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“Bond in Motion” at the International Spy Museum in Washington, D.C.

Washington, D.C.


Sometimes, the things you’re the least interested in can turn out to be among the most intriguing.

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The International Spy Museum in Washington, D.C., recently opened “Bond in Motion“, a special exhibition of 17 vehicles featured in James Bond films.  There are also props and scale models, and movie clips play alongside their featured vehicles.

I am not a car person.  I rarely drive, unless I’m on a road trip, and my own car is a 13-year-old sedan.  I’m also not a James Bond person; my espionage interests are historic, not futuristic.  But as a member, or “Operative”, of the International Spy Museum, I had the opportunity to see the exhibit a couple of days before the crowds.  So I Ubered into Washington, and it was worth it.

It was a rare chance to see classic cars up close, like the Aston Martin Vanquish from Die Another Day.

Other vehicles include the one-person submarine from Diamonds are Forever, the Hydrofoil boat from Moonraker, and the Flying Parahawk from The World Is Not Enough

But the real fun for me was the interactive games.  This is where the International Spy Museum stands out.  We learn best by applying information in ways that make us think.  The Museum is filled with thinking games, and “Bond in Motion” is no exception.

There are two games with different variations.  The first one I played gives you the chance to recreate stunts from Bond movies.  For example, in Casino Royale, there’s a scene where Bond is speeding his Aston Martin DBS down a wet and winding road in Montenegro.  Suddenly he sees double-agent Vesper Lynd (who’d been kidnapped by terrorist-banker Le Chiffre) tied up and lying helplessly in the road.  Naturally, Bond swerves the car into a seven-rotation barrel roll and lands upright in the surrounding woods.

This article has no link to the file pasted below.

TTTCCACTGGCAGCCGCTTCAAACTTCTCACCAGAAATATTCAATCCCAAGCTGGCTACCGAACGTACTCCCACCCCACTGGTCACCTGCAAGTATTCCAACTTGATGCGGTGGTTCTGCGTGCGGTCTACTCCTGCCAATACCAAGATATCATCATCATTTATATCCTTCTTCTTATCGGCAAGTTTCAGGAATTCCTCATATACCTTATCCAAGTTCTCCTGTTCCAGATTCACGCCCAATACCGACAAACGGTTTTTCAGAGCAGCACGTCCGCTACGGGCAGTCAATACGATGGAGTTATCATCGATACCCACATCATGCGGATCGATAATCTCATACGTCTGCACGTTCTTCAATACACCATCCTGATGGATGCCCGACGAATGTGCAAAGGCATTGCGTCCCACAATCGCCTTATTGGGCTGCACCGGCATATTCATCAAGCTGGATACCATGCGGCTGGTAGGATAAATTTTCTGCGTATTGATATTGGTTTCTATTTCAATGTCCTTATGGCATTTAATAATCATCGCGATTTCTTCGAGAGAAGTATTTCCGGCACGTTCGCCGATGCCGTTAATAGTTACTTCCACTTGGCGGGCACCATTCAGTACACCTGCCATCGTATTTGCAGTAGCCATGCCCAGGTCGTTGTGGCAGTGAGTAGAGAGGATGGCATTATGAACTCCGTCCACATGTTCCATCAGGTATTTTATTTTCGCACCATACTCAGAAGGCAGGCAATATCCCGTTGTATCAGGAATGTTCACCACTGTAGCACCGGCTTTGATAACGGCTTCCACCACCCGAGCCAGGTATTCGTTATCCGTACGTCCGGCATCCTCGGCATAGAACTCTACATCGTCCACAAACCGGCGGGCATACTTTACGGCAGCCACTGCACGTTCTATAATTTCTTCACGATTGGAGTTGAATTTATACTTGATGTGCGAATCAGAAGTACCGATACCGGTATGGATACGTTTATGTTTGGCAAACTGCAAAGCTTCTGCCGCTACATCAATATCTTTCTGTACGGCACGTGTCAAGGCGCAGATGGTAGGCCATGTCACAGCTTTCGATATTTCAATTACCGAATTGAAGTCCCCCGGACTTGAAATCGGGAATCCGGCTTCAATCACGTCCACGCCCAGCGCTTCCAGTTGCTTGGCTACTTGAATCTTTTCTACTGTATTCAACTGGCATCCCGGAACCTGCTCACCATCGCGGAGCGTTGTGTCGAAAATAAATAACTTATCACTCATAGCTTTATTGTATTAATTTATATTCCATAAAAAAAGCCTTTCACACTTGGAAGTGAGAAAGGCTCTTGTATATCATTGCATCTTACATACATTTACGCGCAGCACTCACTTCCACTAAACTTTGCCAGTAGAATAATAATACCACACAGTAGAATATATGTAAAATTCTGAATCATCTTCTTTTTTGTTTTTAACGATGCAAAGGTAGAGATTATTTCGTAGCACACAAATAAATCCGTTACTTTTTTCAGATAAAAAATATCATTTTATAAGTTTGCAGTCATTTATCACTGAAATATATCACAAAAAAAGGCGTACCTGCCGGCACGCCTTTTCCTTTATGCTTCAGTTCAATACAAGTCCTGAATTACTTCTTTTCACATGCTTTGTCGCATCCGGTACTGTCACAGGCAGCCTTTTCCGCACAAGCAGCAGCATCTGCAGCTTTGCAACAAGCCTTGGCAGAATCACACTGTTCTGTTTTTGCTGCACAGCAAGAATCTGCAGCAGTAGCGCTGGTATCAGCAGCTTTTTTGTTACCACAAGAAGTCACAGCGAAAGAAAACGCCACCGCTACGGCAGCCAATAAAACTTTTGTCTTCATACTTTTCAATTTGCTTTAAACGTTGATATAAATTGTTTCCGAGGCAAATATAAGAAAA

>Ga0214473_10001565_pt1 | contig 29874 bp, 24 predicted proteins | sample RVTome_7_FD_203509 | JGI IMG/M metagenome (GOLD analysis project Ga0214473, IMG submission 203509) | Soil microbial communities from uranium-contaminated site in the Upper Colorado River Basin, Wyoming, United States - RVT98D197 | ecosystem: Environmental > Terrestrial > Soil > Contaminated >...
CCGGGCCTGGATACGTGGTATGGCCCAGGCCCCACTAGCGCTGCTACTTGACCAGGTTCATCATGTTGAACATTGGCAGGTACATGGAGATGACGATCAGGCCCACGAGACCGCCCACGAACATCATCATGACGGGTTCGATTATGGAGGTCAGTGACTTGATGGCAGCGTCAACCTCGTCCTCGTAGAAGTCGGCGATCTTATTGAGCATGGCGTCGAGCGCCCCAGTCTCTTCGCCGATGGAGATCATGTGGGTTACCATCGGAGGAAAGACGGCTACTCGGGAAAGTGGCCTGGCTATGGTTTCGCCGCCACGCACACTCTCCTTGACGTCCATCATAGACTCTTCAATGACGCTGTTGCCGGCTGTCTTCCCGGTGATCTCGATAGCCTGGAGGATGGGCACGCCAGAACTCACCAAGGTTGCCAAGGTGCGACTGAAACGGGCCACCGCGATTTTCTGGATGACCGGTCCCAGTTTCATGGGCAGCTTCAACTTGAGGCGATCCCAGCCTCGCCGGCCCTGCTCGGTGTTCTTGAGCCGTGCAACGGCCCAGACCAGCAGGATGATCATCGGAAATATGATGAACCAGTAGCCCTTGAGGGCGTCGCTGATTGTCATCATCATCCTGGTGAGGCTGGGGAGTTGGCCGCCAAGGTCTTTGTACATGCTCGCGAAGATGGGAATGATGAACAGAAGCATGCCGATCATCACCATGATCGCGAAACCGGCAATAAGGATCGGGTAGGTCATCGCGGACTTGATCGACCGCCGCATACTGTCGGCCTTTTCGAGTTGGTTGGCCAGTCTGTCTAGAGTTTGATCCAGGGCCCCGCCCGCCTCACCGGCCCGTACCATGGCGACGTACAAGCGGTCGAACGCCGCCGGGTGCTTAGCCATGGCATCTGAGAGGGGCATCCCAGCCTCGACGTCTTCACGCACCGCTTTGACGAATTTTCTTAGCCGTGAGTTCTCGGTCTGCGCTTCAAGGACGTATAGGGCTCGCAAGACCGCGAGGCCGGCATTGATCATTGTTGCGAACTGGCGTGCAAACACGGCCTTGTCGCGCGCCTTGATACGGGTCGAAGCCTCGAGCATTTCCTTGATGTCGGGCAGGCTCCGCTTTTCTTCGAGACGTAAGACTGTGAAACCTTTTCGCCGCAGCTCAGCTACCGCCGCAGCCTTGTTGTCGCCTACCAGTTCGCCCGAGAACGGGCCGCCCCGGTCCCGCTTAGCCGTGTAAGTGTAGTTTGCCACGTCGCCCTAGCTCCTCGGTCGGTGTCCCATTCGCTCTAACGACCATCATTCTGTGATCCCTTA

The game gives players the chance to make decisions about how to execute this stunt the way that the film’s special-effects team did.  Don’t worry:  The game gives you the information you need; you just have to put it together and make a few simple choices.  After you play, the exhibit gives you the backstory of how the special-effects crew did it.  Those laughable stunts actually do have some tethering to the laws of physics!

In the next game I played, you get to outfit an Aston Martin DB5 with the options that will help Bond evade death under different conditions.  It tells you the different things to consider, like the climate and terrain and the gadgets used by Bond’s adversaries, and then you pick three options that will best enhance the car’s advantages for Agent 007.  Your design goes though “testing” and the display evaluates your specific choices.  I won’t show you my specific results, because that would spoil the answers.  But as you can see, I “have a bright future at Q Branch!”

By this point, I was wondering whether they just encourage everybody like that.  After all, who wants to go to a museum that tells you, “Please, for the sake of national security, do not go into espionage”??  So I decided to play again making obviously foolish choices, like a champagne refrigerator for the Arctic Circle.  The game’s response was like that of a good boss — as positive as possible:  “Gadgets need to save lives, not amuse Mr. Bond!  Luckily for you, Bond is a highly trained secret agent who can also rely on his resourcefulness and physical abilities to succeed.”

On the other hand, maybe I just don’t learn well after all.  I had way too much fun tapping the glass of the shark tank from The Spy Who Loved Me — to the inevitable result every time.

The exhibition runs until April 2025.  Tickets may be purchased separately or as an add-on with admission to the International Spy Museum.

Continue your adventure in Washington, D.C.

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